The Rich Boy by F. Scott Fitzgerald
Author: Francis Scott Fitzgerald
Published: The Redbook Magazine (Jan/Feb 1926), All the Sad Young Men (1926)
Genre: Short Stories
“The Rich Boy” is a short story written by F. Scott Fitzgerald in 1926, and it was published in The Redbook Magazine and Fitzgerald’s anthology, All the Sad Young Men, in the same year. Like a good portion of Fitzgerald’s stories, “The Rich Boy” revolves heavily around the pursuit of wealth in the Jazz Age and how the individuals chasing after it develops.
“The Rich Boy” follows Anson Hunter’s life. He is born into a rich family that showers him with a privileged and luxurious life. However, Anson soon grows up and ventures into the world, finding that riches and wealth might not be all that matters. Like many of Fitzgerald’s characters, Anson is based on someone Fitzgerald knows. In this case, Anson is heavily inspired by Ludlow Fowler, Fitzgerald’s affluent classmate from Princeton.
2. Story Summary
2.1. Anson Hunter
Growing up, Anson was indoctrinated with an elitist mindset. His father constantly told him that he wished for Anson to “grow up into right-living and successful men.” Anson was an extremely sheltered individual who did not know anything outside his wealth and comfort bubble. Anson did not know the value of working for what he wanted, which translated into his poor attitude toward academics.
2.2. First Love
Anson meets Paula Legendre, who would later become his first love and fiancee. He likes Paula for her modesty, elegance, and similar upbringing and background. However, Anson’s immaturity leads him to drink beyond his limit at a dinner between their families, and he behaves in an undignified manner. This behavior causes the Legendres to delay the wedding in shock at Anson’s behavior.
2.3. Courtship and Heartbreak
Nevertheless, Anson is determined to marry Paula, and the two continue to write to one another. Paula acknowledges that Anson has extraordinary charisma, but she can also recognize that he is arrogant and hedonistic, thinking he deserves things because of his social standing. Paula is not far from the truth, as Anson holds the opinion that he controls their relationship.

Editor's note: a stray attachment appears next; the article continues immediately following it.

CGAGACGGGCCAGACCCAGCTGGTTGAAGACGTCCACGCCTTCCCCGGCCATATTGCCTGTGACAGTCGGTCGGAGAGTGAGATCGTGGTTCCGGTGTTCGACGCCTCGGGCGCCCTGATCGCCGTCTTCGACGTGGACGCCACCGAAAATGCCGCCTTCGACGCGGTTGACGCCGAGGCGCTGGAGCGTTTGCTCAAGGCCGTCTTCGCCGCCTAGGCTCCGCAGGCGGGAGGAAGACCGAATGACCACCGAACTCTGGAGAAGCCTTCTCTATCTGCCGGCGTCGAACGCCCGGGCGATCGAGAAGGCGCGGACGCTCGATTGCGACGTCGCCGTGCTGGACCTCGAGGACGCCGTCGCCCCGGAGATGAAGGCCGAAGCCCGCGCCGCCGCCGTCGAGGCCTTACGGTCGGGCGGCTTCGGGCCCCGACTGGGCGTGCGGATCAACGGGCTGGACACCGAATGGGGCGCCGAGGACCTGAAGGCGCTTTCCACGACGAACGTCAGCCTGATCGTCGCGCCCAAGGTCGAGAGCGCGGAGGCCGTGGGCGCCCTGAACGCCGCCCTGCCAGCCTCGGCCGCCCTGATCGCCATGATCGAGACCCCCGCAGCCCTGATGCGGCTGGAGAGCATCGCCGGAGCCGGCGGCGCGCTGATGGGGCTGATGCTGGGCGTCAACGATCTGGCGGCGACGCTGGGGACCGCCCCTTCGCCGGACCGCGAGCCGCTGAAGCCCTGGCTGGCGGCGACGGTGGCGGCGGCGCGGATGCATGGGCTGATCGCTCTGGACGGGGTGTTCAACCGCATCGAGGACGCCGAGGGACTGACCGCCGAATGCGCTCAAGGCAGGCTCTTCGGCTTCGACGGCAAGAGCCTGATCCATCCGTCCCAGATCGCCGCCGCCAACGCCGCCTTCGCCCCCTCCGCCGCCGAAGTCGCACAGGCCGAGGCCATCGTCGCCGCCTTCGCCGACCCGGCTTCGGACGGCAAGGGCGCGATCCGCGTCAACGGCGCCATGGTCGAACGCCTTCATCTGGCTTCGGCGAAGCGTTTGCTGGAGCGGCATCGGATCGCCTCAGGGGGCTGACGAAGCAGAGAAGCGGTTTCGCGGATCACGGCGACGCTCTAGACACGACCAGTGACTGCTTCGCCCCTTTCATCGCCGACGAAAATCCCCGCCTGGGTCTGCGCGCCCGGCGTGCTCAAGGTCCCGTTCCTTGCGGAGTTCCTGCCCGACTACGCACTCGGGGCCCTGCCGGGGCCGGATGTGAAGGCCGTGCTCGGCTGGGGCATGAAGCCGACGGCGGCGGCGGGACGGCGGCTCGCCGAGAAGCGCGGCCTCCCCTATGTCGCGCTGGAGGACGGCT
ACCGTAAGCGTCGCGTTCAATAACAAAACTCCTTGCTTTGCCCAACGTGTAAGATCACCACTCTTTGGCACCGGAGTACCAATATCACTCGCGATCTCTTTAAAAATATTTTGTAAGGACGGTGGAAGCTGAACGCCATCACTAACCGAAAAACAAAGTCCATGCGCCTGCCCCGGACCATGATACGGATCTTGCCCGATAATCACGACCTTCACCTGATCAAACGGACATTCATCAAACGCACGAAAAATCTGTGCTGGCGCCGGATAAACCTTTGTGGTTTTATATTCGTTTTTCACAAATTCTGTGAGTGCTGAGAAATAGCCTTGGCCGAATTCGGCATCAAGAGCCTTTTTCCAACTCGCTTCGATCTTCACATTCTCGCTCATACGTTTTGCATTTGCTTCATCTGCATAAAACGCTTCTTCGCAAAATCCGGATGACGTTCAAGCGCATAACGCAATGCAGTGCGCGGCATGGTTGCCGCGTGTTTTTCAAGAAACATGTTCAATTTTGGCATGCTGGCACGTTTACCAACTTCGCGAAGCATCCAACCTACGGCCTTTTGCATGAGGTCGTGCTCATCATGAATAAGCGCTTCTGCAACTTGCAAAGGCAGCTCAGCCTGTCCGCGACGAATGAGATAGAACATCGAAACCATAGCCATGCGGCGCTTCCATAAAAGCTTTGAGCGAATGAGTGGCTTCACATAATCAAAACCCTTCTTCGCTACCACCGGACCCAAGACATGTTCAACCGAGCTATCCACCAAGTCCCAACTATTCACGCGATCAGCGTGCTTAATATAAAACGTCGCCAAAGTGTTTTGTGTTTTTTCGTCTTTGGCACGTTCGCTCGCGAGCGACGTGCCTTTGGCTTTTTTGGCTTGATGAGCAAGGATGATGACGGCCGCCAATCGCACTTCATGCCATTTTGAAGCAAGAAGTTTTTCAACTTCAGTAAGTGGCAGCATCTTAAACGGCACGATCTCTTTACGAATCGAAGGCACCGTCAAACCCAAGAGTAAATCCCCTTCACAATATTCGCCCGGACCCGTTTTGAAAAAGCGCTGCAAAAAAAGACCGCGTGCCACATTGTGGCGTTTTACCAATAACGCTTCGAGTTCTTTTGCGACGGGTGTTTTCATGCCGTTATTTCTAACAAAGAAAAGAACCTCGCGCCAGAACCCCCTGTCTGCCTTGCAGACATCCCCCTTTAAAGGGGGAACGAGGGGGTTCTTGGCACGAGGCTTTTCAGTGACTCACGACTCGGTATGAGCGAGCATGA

Before long, Paula decides to be engaged to another man instead, breaking Anson’s heart. He soon begins a relationship with a girl named Dolly Karger, who is the exact opposite of Paula, to have a rebound for his feelings.
Anson and Dolly continue their casual relationship that soon turns toxic. Dolly often taunts Anson, saying that she has other options waiting for her. Anson has tried and failed to have intercourse with Dolly as Paula’s face keeps reappearing in his head. He ends his relationship with Dolly, telling her he does not love her.
Soon, Anson learns that both Paula and Dolly are married. He later discovers his aunt is cheating on his uncle and threatens to expose the affair to her husband and son. Unfortunately, her son finds out and kills himself. This tragedy causes his aunt and uncle to drive him away from their home. Anson begins to feel lonelier as he ages.
Some time has passed, and Anson runs into Paula, who is now pregnant. She reveals to Anson that her love for him was not genuine, which hurts him, but he still cannot see his faults. In an unfortunate turn of events, Paula dies giving birth, and the news saddens Anson, but it is not long before he begins to flirt with other women.
Charming and rich, what Anson has plenty of in physical appearance and wealth, he lacks in character. Anson is incredibly lazy and egotistical, unable to see his faults even at the end of the story.
Anson’s his first love and fiancee. Ginevra King is the inspiration for this character.
Many critics liked “The Rich Boy” in particular. They appreciated its straightforward nature and how it handled such an important theme in a compact but nuanced manner. One of Fitzgerald’s friends, Ring Lardner, even expressed how he wished “The Rich Boy” could be a novel.
“The Rich Boy” helped clarify Fitzgerald’s stance on social class and wealth, a topic he passionately incorporated in all his works. For a long while, many thought Fitzgerald was envious, but “The Rich Boy” suggests that Fitzgerald was simply making observations of the social classes from his point of view on the wealth hierarchy.
5. Quotes from The Rich Boy
“They are different from you and me…in a way that, unless you were born rich, it is very difficult to understand.”
6. Frequently Asked Questions about The Rich Boy
Who is the narrator of The Rich Boy?
The narrator is a friend of Anson Hunter. However, he remains objective and critical of Anson.
Who is Ludlow Fowler?
Ludlow Fowler was a landscape architect and artist. Fitzgerald and Fowler met in Princeton, and Fowler eventually became Fitzgerald’s best man at the writer’s wedding.